LG Chem will spend $3.2 billion beginning early next year to build a cathode manufacturing plant in Clarksville, Tenn., which the South Korea-based global manufacturer of chemicals, petrochemicals and advanced materials calls key to meeting its plan to build a $15-billion battery material business to meet global demand for electric vehicles.

The plant will be the largest of its type in the U.S. with a production target of 120,000 tons of cathode material a year by 2027, which would power 1.2 million electric vehicle batteries, each with a range of 310 miles.

LG Chem’s anticipated spend would also be the single largest announced foreign direct investment in Tennessee history, state officials said.

The company said it sees Tennessee as being the supply chain hub where material and recycling partners work to supply global customers. “The new cathode manufacturing facility in Tennessee brings us one step closer to becoming the world’s best battery materials manufacturer and fulfilling our corporate vision to become a top global science company,” CEO Shin Hak-Cheol said in a statement.

The plant will produce advanced NCMA cathode materials—those containing nickel, cobalt, manganese and aluminum—the critical ingredients for determining capacity and duration of next-generation EV batteries, the company said.

The Tennessee plant will contain LG Chem’s most advanced production technology, will be fully automated and will rely completely on renewable energy from solar and hydroelectric sources for its operation. The facility will be built in Tennessee Valley Authority's service area, which is the region’s top battery and EV producer, a company spokesman said.

Construction is set to begin in the first quarter 2023, LG Chem said, with production planned for the second half of 2025.

“The facility will be designed with the environment and future needs of clean energy in mind," the company said, but it would not release names of design or construction firms involved in the project or confirm the status of contract procurement. 

Since 2017, companies have invested $12.7 billion in Tennessee through EV-related projects, the state said.


Southern Battery Hub Grows

Meanwhile, South Korea battery maker LG Energy Solutions and joint venture partner Hyundai Motor Co. are considering building two battery plants in the U.S., a Korean news media outlet said Nov. 28, according to Reuters.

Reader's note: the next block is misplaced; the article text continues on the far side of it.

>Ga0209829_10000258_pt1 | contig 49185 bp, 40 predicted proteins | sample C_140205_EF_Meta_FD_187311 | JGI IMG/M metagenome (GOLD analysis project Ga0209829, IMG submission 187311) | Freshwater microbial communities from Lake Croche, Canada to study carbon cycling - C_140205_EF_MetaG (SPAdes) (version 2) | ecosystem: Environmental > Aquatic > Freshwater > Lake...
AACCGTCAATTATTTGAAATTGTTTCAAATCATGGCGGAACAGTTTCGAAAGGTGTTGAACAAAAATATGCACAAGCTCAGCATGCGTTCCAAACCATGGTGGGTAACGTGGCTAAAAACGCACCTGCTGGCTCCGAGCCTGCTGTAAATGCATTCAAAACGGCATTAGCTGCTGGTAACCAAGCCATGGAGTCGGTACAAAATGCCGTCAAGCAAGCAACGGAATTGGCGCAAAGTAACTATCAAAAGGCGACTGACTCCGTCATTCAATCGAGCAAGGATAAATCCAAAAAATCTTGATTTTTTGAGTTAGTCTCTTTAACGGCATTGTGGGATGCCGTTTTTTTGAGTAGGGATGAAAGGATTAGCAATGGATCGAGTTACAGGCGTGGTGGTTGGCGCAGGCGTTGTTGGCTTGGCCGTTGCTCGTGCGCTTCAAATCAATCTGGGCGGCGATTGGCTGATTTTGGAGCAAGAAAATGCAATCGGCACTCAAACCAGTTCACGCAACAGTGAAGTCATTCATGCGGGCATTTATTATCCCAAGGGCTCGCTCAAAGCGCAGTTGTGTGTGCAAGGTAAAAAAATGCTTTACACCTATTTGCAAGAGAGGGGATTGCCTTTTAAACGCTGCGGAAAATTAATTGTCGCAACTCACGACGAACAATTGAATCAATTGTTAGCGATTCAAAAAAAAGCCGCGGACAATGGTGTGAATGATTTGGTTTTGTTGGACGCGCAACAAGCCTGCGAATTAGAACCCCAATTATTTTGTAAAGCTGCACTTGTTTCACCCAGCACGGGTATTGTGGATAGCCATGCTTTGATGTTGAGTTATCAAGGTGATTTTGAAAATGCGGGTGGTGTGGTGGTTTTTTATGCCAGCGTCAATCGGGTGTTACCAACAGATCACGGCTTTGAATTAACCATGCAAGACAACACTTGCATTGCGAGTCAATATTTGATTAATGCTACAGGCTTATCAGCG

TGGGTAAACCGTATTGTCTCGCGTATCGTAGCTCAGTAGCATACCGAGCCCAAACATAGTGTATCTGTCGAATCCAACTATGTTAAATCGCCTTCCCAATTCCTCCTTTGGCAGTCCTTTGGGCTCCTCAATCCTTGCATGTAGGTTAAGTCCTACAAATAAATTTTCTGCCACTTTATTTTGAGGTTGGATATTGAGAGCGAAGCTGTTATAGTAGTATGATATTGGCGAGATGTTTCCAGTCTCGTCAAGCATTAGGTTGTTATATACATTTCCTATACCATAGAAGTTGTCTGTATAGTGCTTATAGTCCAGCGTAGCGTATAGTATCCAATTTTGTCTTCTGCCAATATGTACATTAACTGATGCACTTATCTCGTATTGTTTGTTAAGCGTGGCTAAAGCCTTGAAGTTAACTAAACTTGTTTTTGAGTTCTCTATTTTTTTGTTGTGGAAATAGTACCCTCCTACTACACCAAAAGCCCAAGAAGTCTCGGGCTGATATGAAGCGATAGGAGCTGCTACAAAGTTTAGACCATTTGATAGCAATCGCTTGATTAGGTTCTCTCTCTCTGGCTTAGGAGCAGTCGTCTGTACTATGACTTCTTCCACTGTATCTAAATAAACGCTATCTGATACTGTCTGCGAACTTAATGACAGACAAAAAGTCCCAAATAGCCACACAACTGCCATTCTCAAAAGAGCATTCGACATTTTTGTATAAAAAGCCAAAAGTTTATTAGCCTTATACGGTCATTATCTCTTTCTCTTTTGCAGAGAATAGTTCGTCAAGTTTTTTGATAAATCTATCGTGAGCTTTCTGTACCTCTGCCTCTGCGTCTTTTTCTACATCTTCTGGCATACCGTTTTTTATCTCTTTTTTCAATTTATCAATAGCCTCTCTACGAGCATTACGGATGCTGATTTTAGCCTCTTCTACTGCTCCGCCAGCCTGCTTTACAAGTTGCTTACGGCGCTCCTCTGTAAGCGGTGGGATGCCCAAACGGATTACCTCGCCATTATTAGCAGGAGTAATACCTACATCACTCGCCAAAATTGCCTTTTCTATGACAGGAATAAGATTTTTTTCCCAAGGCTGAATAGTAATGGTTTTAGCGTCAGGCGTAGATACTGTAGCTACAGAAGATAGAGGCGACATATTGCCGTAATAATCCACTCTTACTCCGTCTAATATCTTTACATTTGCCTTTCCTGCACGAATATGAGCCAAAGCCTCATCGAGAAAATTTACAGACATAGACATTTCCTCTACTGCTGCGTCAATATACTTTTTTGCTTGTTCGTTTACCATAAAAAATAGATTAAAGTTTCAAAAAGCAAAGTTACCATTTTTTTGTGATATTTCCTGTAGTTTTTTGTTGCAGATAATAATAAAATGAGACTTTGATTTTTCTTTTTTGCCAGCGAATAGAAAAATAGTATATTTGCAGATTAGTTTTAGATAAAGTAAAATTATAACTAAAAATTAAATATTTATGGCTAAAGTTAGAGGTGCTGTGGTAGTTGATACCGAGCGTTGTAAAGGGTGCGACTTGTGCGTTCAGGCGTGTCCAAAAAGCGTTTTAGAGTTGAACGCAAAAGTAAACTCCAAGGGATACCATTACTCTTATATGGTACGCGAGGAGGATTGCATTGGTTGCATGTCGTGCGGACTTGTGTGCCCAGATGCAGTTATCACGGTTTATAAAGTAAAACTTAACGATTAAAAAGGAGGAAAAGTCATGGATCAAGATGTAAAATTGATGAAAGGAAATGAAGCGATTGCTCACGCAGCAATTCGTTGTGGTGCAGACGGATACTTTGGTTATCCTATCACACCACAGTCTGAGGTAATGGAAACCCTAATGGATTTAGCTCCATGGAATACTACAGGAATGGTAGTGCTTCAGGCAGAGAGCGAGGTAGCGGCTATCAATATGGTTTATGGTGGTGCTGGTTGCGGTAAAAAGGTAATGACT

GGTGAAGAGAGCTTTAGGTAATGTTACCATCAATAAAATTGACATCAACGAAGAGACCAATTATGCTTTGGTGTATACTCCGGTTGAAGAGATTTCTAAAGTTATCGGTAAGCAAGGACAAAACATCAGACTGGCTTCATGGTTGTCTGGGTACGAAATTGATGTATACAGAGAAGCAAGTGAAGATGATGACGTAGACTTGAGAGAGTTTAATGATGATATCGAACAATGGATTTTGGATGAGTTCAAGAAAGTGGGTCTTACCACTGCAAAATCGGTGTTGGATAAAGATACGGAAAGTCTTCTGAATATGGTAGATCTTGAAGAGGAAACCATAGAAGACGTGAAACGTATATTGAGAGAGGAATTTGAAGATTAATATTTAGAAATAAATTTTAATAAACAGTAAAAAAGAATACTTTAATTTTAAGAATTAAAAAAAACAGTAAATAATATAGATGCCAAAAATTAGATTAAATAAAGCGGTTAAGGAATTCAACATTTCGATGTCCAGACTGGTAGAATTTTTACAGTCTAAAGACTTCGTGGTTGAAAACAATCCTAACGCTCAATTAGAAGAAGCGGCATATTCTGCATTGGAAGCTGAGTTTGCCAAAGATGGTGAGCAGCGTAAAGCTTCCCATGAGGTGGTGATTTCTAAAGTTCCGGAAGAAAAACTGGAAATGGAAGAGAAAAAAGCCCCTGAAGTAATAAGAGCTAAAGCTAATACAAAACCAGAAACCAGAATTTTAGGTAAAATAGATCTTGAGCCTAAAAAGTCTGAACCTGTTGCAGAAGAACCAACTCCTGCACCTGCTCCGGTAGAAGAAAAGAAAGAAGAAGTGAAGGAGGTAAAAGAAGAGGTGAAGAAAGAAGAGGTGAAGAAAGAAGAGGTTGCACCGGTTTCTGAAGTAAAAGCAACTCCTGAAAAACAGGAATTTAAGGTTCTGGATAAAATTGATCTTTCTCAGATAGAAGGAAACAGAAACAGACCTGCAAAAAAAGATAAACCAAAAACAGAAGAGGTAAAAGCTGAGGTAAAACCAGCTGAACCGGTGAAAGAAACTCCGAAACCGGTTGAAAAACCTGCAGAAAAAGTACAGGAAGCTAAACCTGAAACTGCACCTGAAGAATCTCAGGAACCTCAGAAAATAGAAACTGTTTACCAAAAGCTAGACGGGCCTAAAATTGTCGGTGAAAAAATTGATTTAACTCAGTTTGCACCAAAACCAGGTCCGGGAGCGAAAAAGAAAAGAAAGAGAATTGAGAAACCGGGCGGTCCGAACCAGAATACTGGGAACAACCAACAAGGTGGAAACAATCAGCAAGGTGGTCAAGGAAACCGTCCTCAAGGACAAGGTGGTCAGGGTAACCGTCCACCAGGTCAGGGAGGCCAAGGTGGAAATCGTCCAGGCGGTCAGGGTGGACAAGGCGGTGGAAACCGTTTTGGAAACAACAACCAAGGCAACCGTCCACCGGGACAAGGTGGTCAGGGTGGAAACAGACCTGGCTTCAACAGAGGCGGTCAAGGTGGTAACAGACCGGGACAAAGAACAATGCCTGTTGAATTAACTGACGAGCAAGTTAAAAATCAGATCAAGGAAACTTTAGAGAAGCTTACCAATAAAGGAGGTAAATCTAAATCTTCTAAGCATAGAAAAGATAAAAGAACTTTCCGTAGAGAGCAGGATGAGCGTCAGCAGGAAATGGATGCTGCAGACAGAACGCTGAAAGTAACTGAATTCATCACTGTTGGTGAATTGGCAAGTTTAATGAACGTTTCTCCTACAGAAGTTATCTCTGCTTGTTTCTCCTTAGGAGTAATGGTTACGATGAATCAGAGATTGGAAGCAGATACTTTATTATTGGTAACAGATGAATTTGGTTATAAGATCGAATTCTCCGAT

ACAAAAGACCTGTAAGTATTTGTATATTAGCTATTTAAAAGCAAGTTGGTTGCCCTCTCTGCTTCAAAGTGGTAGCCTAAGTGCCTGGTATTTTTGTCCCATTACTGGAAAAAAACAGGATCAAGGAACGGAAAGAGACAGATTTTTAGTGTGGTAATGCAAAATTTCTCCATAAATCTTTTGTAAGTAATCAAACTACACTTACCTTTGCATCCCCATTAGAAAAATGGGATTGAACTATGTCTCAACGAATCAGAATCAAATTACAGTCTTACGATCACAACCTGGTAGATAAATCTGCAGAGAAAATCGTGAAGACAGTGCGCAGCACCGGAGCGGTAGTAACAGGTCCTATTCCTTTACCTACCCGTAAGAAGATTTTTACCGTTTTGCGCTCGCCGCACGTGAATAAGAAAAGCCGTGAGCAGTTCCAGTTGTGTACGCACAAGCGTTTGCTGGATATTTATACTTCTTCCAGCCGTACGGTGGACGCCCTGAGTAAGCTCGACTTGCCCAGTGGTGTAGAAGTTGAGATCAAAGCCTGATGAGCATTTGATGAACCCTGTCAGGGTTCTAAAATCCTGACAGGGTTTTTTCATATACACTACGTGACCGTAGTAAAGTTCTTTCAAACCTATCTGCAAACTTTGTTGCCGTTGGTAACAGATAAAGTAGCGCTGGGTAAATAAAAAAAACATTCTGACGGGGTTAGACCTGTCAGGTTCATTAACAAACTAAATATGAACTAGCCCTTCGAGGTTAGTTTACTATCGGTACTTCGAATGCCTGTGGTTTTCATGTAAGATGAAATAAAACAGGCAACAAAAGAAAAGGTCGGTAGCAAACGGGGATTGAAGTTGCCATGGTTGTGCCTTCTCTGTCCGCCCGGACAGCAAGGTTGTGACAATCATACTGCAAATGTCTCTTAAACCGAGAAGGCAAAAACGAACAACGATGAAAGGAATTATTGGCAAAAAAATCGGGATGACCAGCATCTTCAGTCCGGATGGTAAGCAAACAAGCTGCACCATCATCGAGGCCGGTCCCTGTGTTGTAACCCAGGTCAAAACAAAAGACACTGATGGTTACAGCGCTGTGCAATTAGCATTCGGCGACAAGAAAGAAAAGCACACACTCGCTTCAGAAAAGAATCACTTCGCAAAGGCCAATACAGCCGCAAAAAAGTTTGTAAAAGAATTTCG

The plants would be built in Georgia near Hyundai’s new EV plant and large enough to power 1 million electric vehicles. The facilities would help Hyundai meet new U.S. EV subsidy rules—which, beginning next year, will require at least 40% of critical components for batteries be made in the U.S. or in a U.S. free-trade partner to qualify for U.S. tax credits, with EVs required to be assembled in North America.

Neither Hyundai or LG Energy Solutions responded to a request for comment.

To meet U.S. tax credit requirements, LG Energy on Nov. 10 signed a multi-year agreement with Compass Minerals to supply battery-grade lithium carbonate from its Ogden, Utah solar evaporation lithium brine plant. Compass Minerals agreed to deliver 40% of its phase-one battery grade lithium carbonate production to LG for an initial siz-year term. The brine unit is expected to come online in 2025.

LG in September also signed agreements with three Canadian companies to supply lithium and cobalt for its battery materials supply chain in North America.

“The Inflation Reduction Act “underscores the importance of EV battery components manufactured or assembled in North America” and the significance of battery manufacturers establishing local supply chains there, LG said in a statement.

Hyundai also could build a third U.S. battery plant, with plans to team with SK On, the battery unit of SK Innovations, and site an estimated $1.1-billion facility in Georgia, according to Reuters

The two companies signed an agreement Nov. 28 to source electric vehicle batteries in North America and produce batteries for Hyundai after 2025. Further details will be released later, the companies said.

Hyundai said through the agreement, it will “bolster its EV presence in the North American market and accelerate its battery electric vehicle sales.”